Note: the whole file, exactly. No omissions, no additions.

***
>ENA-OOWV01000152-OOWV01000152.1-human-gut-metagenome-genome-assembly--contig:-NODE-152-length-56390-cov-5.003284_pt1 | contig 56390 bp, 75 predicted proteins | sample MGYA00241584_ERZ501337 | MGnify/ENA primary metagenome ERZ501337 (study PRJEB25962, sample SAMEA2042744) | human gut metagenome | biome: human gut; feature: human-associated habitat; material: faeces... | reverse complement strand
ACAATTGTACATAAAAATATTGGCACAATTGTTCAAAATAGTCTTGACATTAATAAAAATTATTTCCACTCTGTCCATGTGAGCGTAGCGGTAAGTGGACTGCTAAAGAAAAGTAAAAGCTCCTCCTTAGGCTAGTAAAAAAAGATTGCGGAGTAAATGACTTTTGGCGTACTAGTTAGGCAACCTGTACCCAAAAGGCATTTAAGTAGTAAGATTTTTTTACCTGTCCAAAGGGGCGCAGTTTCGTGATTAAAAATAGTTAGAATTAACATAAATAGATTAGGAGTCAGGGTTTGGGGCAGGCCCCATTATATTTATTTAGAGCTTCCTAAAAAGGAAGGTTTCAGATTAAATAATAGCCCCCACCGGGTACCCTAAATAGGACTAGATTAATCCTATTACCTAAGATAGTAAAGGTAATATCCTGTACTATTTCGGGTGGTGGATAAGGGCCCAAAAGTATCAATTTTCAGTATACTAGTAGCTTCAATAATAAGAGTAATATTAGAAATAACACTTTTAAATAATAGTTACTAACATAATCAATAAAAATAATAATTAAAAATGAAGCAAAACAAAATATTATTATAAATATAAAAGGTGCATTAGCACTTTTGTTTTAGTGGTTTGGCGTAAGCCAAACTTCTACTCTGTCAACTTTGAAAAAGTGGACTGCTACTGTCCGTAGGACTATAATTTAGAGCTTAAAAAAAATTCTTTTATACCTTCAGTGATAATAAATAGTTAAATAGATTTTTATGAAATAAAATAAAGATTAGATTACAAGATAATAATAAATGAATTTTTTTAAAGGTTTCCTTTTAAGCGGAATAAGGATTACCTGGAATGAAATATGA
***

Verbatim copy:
>ENA-OOWV01000152-OOWV01000152.1-human-gut-metagenome-genome-assembly--contig:-NODE-152-length-56390-cov-5.003284_pt1 | contig 56390 bp, 75 predicted proteins | sample MGYA00241584_ERZ501337 | MGnify/ENA primary metagenome ERZ501337 (study PRJEB25962, sample SAMEA2042744) | human gut metagenome | biome: human gut; feature: human-associated habitat; material: faeces... | reverse complement strand
ACAATTGTACATAAAAATATTGGCACAATTGTTCAAAATAGTCTTGACATTAATAAAAATTATTTCCACTCTGTCCATGTGAGCGTAGCGGTAAGTGGACTGCTAAAGAAAAGTAAAAGCTCCTCCTTAGGCTAGTAAAAAAAGATTGCGGAGTAAATGACTTTTGGCGTACTAGTTAGGCAACCTGTACCCAAAAGGCATTTAAGTAGTAAGATTTTTTTACCTGTCCAAAGGGGCGCAGTTTCGTGATTAAAAATAGTTAGAATTAACATAAATAGATTAGGAGTCAGGGTTTGGGGCAGGCCCCATTATATTTATTTAGAGCTTCCTAAAAAGGAAGGTTTCAGATTAAATAATAGCCCCCACCGGGTACCCTAAATAGGACTAGATTAATCCTATTACCTAAGATAGTAAAGGTAATATCCTGTACTATTTCGGGTGGTGGATAAGGGCCCAAAAGTATCAATTTTCAGTATACTAGTAGCTTCAATAATAAGAGTAATATTAGAAATAACACTTTTAAATAATAGTTACTAACATAATCAATAAAAATAATAATTAAAAATGAAGCAAAACAAAATATTATTATAAATATAAAAGGTGCATTAGCACTTTTGTTTTAGTGGTTTGGCGTAAGCCAAACTTCTACTCTGTCAACTTTGAAAAAGTGGACTGCTACTGTCCGTAGGACTATAATTTAGAGCTTAAAAAAAATTCTTTTATACCTTCAGTGATAATAAATAGTTAAATAGATTTTTATGAAATAAAATAAAGATTAGATTACAAGATAATAATAAATGAATTTTTTTAAAGGTTTCCTTTTAAGCGGAATAAGGATTACCTGGAATGAAATATGA